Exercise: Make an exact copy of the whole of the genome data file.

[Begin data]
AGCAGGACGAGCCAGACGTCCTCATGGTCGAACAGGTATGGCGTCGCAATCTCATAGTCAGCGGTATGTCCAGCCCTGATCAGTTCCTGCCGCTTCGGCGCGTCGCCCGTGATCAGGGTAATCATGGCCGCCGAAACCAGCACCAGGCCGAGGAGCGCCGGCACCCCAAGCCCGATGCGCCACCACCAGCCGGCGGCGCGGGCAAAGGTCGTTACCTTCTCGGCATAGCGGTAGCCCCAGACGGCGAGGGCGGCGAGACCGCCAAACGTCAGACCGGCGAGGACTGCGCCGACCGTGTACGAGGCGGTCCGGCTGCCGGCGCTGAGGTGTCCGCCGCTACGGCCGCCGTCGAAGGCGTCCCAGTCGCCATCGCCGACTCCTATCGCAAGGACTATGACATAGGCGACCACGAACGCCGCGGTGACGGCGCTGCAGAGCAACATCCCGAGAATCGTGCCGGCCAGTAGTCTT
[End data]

AGCAGGACGAGCCAGACGTCCTCATGGTCGAACAGGTATGGCGTCGCAATCTCATAGTCAGCGGTATGTCCAGCCCTGATCAGTTCCTGCCGCTTCGGCGCGTCGCCCGTGATCAGGGTAATCATGGCCGCCGAAACCAGCACCAGGCCGAGGAGCGCCGGCACCCCAAGCCCGATGCGCCACCACCAGCCGGCGGCGCGGGCAAAGGTCGTTACCTTCTCGGCATAGCGGTAGCCCCAGACGGCGAGGGCGGCGAGACCGCCAAACGTCAGACCGGCGAGGACTGCGCCGACCGTGTACGAGGCGGTCCGGCTGCCGGCGCTGAGGTGTCCGCCGCTACGGCCGCCGTCGAAGGCGTCCCAGTCGCCATCGCCGACTCCTATCGCAAGGACTATGACATAGGCGACCACGAACGCCGCGGTGACGGCGCTGCAGAGCAACATCCCGAGAATCGTGCCGGCCAGTAGTCTT